FSSPX.News offers its readers this story of a young girl – a second, 21st-century Josephine Bakhita in the making – who found refuge at the SSPX mission in the province of Sarangani and is now asking to be baptized.
Yet another miracle in this mission on the other side of the world that is only kept alive by the generosity of its benefactors:
Not everyone meets her older sister for the first time in her life and immediately decides to follow her although she is a complete stranger, but Mary Ann had no choice, for the young girl was no longer safe in the house where she had been placed, because of an ill-intentioned neighbor who continued to stalk her.
When she came to the mission, Mary Ann was very quiet. Her usual answer to simple questions was a smile, nothing more – a smile that hid worlds of suffering.
Four weeks later, on the first Friday of July 2018, Mary Ann helped clean the chapel. As she was dusting the pews and the little statues near the communion rail, her eyes were mysteriously drawn to the image of Christ on the Cross above the altar.
As soon as she was done cleaning, Mary Ann went to see the catechists with a pressing question: “Who is that suffering man and why does he have so many wounds?” She wanted an answer. Her silence was finally broken.
Mary Ann then told her whole story: her childhood in a faraway mountain village, a violent alcoholic father, how she was abandoned to the local Communist guerilla that brought her up.
Then the following years, the repeated attempts to intimidate her at school, a tutor who was too busy to take care of her. At the age of eleven, she still did not know how to read.
Her mother, who had abandoned her against her will when the Communist guerilla attacked, began to come to the SSPX mission in 2008 along with her brothers and sisters. The sad woman often mentioned a daughter she had had to leave behind; she often thought of going back to find her but died before she was able to do so.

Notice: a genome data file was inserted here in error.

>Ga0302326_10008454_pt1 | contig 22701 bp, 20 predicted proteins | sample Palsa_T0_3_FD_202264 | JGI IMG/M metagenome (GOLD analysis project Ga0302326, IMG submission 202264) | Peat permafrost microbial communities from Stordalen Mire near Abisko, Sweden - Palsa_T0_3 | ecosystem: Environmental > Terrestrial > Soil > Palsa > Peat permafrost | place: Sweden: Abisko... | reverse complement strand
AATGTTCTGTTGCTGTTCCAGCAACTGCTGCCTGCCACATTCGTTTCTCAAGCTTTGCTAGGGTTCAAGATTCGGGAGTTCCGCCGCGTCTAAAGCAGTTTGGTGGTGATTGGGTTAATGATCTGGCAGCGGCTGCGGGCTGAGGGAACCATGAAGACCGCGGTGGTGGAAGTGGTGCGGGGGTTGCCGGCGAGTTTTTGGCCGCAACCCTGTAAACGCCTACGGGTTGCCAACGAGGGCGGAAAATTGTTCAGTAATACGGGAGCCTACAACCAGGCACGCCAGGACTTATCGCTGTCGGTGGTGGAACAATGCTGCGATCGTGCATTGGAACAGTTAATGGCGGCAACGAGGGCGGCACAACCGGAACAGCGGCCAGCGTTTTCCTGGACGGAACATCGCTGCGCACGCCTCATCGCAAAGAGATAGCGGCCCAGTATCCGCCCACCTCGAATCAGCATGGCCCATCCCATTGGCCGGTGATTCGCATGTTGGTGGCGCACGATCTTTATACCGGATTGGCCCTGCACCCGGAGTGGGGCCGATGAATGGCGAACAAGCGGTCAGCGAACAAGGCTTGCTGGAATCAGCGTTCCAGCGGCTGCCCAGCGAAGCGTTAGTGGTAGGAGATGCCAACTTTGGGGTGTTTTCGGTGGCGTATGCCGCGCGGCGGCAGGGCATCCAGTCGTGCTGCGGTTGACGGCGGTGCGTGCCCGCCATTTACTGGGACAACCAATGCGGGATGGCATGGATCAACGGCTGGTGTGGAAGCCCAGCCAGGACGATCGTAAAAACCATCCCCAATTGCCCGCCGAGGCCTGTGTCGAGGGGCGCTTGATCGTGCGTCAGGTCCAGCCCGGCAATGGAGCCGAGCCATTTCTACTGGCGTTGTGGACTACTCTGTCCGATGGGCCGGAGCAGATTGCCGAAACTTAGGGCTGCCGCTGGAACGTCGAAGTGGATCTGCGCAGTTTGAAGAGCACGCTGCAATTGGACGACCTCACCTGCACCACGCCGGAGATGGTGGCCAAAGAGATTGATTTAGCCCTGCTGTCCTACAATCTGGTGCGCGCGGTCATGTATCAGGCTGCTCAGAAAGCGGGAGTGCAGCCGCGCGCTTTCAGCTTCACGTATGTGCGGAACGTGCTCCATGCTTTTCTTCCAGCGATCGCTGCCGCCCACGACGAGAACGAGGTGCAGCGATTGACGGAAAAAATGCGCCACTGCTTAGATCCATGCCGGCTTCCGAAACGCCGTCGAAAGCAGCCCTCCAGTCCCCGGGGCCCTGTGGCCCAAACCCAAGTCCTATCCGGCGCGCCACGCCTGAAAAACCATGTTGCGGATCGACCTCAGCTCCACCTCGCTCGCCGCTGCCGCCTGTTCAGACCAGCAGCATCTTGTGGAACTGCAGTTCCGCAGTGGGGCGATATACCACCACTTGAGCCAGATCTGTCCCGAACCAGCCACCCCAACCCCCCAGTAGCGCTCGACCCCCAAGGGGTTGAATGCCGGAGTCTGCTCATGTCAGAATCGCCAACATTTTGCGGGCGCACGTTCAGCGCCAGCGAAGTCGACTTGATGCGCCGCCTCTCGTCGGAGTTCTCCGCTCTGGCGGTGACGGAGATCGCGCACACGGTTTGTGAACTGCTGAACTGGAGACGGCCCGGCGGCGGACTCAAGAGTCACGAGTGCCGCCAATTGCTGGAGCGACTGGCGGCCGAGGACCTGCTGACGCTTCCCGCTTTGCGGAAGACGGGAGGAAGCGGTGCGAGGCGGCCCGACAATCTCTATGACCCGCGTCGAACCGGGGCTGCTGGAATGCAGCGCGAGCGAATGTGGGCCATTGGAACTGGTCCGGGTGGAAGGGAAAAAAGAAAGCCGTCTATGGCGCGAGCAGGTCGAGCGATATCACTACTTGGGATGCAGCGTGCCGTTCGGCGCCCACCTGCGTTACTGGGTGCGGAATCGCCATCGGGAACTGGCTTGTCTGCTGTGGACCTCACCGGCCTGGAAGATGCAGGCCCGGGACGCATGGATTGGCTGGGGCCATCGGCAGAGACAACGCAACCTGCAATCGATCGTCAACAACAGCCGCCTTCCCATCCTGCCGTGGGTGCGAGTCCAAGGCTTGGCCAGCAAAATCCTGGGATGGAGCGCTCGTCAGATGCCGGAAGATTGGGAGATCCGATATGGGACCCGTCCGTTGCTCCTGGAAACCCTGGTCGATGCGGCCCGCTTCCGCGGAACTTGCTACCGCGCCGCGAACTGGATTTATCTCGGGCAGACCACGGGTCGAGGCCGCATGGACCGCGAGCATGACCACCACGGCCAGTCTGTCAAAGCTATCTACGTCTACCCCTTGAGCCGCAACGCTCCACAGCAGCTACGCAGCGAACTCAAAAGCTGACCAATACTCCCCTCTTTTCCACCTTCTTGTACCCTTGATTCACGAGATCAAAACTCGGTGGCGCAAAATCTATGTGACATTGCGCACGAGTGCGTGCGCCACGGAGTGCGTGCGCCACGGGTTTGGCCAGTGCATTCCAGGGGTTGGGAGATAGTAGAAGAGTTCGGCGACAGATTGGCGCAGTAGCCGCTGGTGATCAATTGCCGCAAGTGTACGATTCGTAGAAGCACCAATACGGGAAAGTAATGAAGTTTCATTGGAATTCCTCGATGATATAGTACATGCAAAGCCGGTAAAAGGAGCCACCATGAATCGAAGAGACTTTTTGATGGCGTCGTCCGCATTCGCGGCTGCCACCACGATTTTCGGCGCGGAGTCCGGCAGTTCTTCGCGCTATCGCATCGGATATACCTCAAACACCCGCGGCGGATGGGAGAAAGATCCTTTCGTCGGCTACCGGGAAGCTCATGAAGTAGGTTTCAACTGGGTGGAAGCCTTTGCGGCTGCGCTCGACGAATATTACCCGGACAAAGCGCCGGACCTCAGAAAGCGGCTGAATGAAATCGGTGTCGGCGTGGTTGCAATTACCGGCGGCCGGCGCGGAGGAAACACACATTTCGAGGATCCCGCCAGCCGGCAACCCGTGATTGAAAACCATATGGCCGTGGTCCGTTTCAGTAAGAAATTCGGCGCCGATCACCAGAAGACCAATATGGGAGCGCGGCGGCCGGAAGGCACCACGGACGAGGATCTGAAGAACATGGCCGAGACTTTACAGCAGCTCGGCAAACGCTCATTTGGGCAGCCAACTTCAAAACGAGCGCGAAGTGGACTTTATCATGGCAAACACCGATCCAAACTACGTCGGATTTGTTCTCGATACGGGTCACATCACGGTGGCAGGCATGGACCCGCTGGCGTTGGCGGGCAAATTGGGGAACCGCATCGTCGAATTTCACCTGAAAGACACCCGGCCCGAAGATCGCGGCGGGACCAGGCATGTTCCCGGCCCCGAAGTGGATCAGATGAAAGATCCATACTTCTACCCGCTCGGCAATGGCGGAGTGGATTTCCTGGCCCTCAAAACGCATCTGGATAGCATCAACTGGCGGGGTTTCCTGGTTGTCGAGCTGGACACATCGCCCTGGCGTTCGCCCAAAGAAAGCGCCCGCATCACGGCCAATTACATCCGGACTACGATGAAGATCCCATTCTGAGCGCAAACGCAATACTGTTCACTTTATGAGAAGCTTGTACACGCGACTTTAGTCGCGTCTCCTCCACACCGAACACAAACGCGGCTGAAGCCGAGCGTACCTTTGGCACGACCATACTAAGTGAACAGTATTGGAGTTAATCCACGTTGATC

When Mary Ann’s older sister did everything in her power to find her and bring her to the mission, the catechists saw that she had a thyroid problem.
To help her subscribe to a health insurance, the mission had to start by getting her a birth certificate. Isolated mountains had to be crossed in search of the girl’s father, so he could sign her birth certificate, all in vain, for he refused, disowning Mary Ann one last time in a way.
Since then, Mary Ann and her sister have often come to the attorney’s office to ask for help. Her sister is still only 17 years old, a year less than the legal age when she will be able to get her own health insurance for herself and her younger sister.
In August 2018, Mary Ann is living in peace with her older sister in the mission’s dormitory. She is learning to know the God Who suffered for her, and to understand that her soul’s wounds can be healed by the One Who died on the Cross so that she could have life.
Raising her eyes to Heaven, Mary Ann recently asked for the first time, “What do I need to do to be baptized?”